How to be Strong

How to be Strong

I was feeling weak and vulnerable. Awake most of the night, I was anxious about house-buying decisions and transitions; then dragging around in a fog early the next morning,

When I showed up to take care of Eliza, Mary and John read my expression. Sharing with them briefly through my tears, and hearing their responses eased the pain.

I began to see some things differently in the light of day. I recalled the times I wish I’d asked for support; when I swallowed hard and acted strong and together. It wasn’t arrogance that caused me to appear unruffled and unemotional. I believed my stalwart demeanor was expected and even required. Everyone has challenges and no one wants to hear me complain about mine, I thought. I was self-conscious about my labored droning on and wasting someone’s time.

I never set out to be the strong one.

When I was a single mom of two young kids I pushed my emotions down deep inside. It was my responsibility as the care-giving parent to keep it together. I was worried that my son could be harmed by my debilitating emotional pain. I was the sole provider, working two jobs at times. I wanted to show him what I knew to be true: that God is a good Father and He would see us through.

My daughter with autism was ultra-sensitive to other’s emotions, and reflected what she perceived. I was extra vigilant when around her (and still am!) as her expressiveness could be very difficult to corral and manage.

Recalling my childhood I don’t remember ever talking about feelings. The unspoken message was to be quiet and good. We knew our parents loved us unconditionally, but it wasn’t exactly in vogue to share feelings.

Once while walking with my friend Cynthia, I casually mentioned how hard it had been staying up all hours of the night with Dawn who couldn’t get to sleep. It was an ongoing problem for years. It became routine; Tom and I would take turns staying up to keep her calm and try to coax her down to bed, sometimes not getting her to sleep until daybreak. It was horrible! Cynthia stopped abruptly and said she’d always wondered why I’d never complained about raising my special daughter. She didn’t know how I’d kept it together.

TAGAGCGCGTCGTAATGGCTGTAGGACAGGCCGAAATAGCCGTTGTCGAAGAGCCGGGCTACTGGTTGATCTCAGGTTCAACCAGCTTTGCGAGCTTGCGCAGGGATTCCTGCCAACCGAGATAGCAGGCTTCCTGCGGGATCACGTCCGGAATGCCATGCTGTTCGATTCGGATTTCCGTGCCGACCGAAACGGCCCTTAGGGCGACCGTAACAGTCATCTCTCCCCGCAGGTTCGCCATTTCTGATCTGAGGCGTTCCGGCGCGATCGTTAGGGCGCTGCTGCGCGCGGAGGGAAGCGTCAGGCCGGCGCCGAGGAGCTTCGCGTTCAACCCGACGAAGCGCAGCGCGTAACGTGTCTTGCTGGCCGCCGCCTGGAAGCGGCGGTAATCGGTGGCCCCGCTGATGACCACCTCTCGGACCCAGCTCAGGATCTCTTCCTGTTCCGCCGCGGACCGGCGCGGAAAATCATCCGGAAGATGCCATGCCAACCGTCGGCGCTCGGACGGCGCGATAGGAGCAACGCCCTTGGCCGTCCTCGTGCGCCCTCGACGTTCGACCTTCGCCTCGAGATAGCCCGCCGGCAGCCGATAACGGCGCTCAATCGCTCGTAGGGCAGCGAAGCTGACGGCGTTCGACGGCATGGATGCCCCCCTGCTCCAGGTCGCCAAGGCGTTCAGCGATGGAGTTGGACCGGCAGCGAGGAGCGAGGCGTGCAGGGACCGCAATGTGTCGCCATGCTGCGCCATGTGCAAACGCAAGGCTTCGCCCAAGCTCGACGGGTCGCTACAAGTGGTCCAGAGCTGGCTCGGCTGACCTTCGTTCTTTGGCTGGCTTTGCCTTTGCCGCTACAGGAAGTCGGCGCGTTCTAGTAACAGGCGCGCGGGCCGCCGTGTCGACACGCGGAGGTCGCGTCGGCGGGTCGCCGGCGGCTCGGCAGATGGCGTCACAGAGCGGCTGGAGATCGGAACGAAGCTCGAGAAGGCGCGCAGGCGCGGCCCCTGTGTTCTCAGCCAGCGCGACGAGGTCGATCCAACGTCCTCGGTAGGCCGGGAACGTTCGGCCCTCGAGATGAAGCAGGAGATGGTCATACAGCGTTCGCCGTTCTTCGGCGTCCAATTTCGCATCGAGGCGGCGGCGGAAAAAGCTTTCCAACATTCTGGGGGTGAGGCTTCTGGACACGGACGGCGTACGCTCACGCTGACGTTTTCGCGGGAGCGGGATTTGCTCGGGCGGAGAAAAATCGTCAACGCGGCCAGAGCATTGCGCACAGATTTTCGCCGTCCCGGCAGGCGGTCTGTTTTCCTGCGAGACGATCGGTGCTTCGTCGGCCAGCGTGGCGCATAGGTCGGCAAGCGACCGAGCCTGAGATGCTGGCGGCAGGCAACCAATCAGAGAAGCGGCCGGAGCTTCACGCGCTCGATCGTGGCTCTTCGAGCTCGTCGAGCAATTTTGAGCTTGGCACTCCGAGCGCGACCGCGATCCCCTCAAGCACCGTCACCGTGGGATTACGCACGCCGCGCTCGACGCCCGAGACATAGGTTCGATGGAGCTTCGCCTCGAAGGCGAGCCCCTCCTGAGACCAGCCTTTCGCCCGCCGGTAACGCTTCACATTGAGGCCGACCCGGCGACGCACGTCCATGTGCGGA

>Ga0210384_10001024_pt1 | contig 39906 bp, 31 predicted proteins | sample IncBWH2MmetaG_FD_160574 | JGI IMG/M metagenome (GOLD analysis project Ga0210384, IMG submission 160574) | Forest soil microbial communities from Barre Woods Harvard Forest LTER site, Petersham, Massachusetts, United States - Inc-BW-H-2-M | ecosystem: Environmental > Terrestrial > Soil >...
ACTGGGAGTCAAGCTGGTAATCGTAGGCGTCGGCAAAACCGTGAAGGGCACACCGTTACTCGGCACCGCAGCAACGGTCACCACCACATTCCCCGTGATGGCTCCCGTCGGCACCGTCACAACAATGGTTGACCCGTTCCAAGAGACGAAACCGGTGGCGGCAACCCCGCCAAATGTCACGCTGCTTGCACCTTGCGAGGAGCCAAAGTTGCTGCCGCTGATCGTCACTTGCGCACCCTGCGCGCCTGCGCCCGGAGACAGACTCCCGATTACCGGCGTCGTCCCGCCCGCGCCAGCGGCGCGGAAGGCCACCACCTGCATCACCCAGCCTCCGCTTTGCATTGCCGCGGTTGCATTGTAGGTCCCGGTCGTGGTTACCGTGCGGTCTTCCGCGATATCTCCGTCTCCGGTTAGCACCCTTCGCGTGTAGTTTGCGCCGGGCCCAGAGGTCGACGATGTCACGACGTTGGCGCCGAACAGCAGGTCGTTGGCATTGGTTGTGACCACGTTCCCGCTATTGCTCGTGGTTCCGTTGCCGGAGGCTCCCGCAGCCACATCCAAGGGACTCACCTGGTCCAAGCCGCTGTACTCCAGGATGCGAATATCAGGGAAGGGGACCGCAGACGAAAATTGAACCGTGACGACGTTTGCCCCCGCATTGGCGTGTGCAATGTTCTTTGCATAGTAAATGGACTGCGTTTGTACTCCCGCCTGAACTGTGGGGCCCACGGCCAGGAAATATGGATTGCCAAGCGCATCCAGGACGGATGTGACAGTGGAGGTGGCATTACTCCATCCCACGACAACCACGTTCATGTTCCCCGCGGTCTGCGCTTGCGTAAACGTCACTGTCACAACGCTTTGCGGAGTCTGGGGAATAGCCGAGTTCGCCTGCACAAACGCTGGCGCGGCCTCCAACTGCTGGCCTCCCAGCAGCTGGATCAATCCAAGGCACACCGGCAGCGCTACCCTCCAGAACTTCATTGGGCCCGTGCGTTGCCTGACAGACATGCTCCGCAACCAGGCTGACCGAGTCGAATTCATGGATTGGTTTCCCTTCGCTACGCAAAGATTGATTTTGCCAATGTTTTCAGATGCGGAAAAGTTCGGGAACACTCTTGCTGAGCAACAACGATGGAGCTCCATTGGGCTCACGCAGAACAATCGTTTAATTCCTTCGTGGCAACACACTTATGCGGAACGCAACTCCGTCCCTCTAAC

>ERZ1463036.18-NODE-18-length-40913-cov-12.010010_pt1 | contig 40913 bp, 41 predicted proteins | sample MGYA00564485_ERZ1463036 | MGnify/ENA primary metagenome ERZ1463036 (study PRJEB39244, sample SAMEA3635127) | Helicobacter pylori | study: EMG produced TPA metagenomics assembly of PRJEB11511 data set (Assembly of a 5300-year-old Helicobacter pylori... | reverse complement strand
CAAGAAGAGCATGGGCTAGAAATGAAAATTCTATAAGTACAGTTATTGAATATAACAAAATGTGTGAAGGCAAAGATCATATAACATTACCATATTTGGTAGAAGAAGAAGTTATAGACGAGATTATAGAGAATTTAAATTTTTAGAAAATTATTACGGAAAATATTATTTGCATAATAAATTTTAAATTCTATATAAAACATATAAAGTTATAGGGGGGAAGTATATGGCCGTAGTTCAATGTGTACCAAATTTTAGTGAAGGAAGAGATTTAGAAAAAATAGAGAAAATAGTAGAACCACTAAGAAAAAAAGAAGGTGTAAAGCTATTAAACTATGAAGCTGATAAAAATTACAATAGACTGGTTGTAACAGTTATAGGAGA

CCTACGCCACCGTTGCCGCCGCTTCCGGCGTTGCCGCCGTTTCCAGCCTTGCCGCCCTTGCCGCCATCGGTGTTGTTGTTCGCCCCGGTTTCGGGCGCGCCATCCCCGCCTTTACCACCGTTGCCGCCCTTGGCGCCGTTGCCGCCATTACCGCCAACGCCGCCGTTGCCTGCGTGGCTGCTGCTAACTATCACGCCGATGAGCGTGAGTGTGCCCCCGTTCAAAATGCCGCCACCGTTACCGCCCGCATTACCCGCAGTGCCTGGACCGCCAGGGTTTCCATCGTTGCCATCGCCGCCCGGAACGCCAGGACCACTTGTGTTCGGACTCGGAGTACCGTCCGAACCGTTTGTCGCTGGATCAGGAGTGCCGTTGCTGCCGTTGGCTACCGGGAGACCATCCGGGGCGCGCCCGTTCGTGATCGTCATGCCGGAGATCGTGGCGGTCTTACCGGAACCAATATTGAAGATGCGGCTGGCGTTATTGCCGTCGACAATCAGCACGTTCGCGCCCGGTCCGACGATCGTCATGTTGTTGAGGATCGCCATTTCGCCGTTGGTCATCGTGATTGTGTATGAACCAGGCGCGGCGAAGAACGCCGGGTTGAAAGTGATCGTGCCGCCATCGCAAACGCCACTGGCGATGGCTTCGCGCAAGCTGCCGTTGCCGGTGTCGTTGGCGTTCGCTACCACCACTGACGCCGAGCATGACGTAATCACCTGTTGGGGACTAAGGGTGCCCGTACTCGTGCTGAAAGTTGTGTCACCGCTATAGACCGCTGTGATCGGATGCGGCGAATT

Another clue that I was holding it all inside.

I remember a pastor discussing what it’s like to have a broken heart. Without warning, I broke down in a way that I’d never done in the past and haven’t since. I hurt so deeply inside and couldn’t quit crying. Every memory demanded my attention. That very day I’d had such  difficulty managing Dawn’s behavior so I could attend church. I cried so much that morning, experiencing such pain but ended up feeling freer somehow.

When my sweet mom passed away a few years back, so many griefs from the past seemed to tag along right beside the recent grief and loss. I promptly felt the pain of an earlier divorce, of raising a cognitively disabled child who needed constant attention and raising a son without his father. As I looked back, I actually felt sorry for that girl who endured so much pain and wished it could have been different for her.

Evidence of storing the pain away.

Recently, days apart, I bumped into two acquaintances from church. In each case, when I asked, “How are you doing?” each indicated that she was doing terribly. One began to cry. I felt grateful for honest answers! I really cared. I like to pray specifically for folks. The Lord used them as examples for me. I realized that there are people with whom it’s okay to cry and talk about my distress.